The elephant in the emergency room

It is difficult for me to expose what most of know, as reluctant as we may be to admit it, as truth. EMS is held together not by highly trained professionals willing, trained and eager to respond to medical emergencies , but rather by billing, revenue and opportunity to increase wealth. Those of us who have chosen EMS as our livelihood are reticent to speak up, knowing that by doing so we are only hurting ourselves and future Paramedics and EMT’s. Providing rides to medical appointments is perfectly legitimate, unfortunately, we are not being honest about the work we do, which makes us part of the problem. Operating under the illusion of necessity is no way to run a business, and make no mistake; EMS is more of a business than it is a public safety agency. Our very name implies something that we are mostly not; Emergency Medical Responders.

It took some time for me to realize that we had lost the war. For the longest time I truly believed that my job as a person responding to 911 emergencies was of utmost importance to the citizens and taxpayers of this great nation. It wasn’t until those very citizens and taxpayers beat me down did I become a taxi driver who charged ridiculous rates for my services.

Of course, my service could charge anything they want; the people who call 911 for stubbed toes during blizzards have zero intention of paying anyway, but I digress. Somehow, the nation’s 911 system has been turned into a socialized transportation program that entitles people savvy enough to utilize the resources at their disposal the right to beckon trained and courteous medical professionals to their homes, places of employment or anywhere they may be.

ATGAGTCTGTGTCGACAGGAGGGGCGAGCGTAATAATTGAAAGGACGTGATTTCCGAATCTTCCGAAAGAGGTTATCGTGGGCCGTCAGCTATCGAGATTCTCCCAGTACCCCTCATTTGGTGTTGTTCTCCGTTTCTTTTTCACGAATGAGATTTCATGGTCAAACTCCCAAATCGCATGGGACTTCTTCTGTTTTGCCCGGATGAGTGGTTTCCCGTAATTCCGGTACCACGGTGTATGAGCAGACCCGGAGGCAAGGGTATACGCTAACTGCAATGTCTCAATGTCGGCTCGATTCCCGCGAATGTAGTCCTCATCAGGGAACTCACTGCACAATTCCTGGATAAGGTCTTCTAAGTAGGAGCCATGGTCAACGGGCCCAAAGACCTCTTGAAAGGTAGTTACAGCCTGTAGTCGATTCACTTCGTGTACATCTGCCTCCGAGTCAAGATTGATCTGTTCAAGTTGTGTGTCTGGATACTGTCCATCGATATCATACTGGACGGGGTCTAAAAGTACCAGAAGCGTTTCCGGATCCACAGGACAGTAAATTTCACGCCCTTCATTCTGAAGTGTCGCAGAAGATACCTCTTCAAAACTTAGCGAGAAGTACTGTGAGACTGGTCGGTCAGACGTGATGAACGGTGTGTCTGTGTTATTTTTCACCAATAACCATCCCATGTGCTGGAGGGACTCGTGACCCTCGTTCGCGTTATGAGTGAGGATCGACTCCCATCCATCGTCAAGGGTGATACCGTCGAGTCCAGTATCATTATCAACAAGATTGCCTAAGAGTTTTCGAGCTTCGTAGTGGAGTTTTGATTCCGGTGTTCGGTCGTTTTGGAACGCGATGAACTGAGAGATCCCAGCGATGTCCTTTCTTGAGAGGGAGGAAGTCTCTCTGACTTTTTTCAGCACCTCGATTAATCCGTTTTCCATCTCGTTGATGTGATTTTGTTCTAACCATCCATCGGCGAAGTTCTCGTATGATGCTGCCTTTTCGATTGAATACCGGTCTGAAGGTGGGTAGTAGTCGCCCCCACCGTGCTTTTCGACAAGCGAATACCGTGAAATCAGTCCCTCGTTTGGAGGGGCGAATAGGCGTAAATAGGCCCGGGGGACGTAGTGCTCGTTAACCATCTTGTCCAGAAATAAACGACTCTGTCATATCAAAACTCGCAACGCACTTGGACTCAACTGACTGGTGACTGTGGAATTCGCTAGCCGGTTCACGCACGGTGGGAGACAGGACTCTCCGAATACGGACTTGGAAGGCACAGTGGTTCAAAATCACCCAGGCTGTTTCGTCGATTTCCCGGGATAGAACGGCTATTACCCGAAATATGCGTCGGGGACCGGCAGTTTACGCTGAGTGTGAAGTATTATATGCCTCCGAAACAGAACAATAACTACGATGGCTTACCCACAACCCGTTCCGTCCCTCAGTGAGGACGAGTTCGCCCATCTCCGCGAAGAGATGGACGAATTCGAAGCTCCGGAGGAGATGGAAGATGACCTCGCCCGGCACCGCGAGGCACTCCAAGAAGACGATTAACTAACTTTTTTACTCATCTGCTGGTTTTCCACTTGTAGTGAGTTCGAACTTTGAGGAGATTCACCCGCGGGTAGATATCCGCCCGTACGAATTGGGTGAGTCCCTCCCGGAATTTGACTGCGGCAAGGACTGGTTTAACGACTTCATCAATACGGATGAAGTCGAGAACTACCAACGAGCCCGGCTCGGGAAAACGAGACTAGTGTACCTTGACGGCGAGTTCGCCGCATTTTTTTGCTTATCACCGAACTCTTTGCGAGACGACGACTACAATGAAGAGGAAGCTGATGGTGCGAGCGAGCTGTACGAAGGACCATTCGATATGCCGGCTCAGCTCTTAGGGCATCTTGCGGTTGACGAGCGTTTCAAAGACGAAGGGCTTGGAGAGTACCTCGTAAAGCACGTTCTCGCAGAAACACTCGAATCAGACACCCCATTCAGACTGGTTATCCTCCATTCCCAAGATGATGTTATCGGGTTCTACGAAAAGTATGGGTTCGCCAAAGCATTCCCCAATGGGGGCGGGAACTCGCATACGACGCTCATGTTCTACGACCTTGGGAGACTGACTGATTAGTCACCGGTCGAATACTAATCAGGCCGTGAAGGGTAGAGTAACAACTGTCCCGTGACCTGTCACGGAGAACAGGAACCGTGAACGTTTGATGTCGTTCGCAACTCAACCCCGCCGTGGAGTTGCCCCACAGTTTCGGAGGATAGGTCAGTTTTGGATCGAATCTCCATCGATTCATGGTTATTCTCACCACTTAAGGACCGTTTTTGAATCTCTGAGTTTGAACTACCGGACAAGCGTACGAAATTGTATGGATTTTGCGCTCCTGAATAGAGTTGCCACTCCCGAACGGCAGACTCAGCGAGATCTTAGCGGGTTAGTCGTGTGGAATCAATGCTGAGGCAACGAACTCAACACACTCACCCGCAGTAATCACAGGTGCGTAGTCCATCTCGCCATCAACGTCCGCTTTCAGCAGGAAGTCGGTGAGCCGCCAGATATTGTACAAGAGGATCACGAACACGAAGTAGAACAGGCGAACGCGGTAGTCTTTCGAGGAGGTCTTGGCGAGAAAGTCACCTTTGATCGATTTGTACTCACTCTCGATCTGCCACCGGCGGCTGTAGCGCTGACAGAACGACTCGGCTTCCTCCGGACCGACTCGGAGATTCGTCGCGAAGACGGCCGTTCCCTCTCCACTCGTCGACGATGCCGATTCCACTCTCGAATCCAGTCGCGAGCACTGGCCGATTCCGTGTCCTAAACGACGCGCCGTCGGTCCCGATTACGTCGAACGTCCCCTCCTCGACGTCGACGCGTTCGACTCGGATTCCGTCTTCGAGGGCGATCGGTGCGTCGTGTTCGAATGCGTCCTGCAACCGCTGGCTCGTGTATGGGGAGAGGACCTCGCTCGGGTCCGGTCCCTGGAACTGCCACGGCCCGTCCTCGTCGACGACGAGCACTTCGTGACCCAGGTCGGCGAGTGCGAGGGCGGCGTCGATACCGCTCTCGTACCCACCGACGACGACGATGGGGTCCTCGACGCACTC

And we, the providers happily go along with the debacle. It is far easier to give in, and take the people who call us in than to argue, explain, lecture or refuse transport. It’s a game we play now, and I call it “Getting Through the Shift.”

90% of 911 calls are for non-emergencies. Of that 90%, maybe half probably would benefit from some kind of professional medical evaluation and treatment, but could find the means to get them to the treatment they desire on their own. The other half would be just as safe if they opened their medicine cabinets, used peroxide, aspirin, Tylenol and a band-aid. Of course, many believe that the government should provide these things. The local pharmacy charges for band-aids, but 911 does not-unless you are dumb enough to pay the bill.

Here are a few random examples of 911 calls we respond to every day, everywhere:

My Cramps are “extra bad.”elephant

I tasted nail polish remover and it’s eating my tongue

I broke up with my boyfriend and feel sad

I’m tired.

I took some vitamins and now I can’t stop kicking the wall.

The Oxycontin isn’t working!

My tooth hurts.

I need a breast reduction.

I think I’m hurt

I had a nightmare and I’m scared, real bad.

 

These examples are nothing new to those of us in the trenches, and the people we complain to. But there are vast amounts of people who have no idea just how badly they are being taken advantage of. When resources are squandered, and real emergencies happen, people die. It’s all fun and games taking people to the hospital in an advanced life support vehicle for foot pain-until the cardiac arrest happens while you are tied up with a non-emergent person.

While the nation’s EMS crews are running around town like idiots, caring for people who have no business calling 911, other people are dying, and that is a fact. It is absolutely absurd how we allow so much of the populace to squander our vital resources.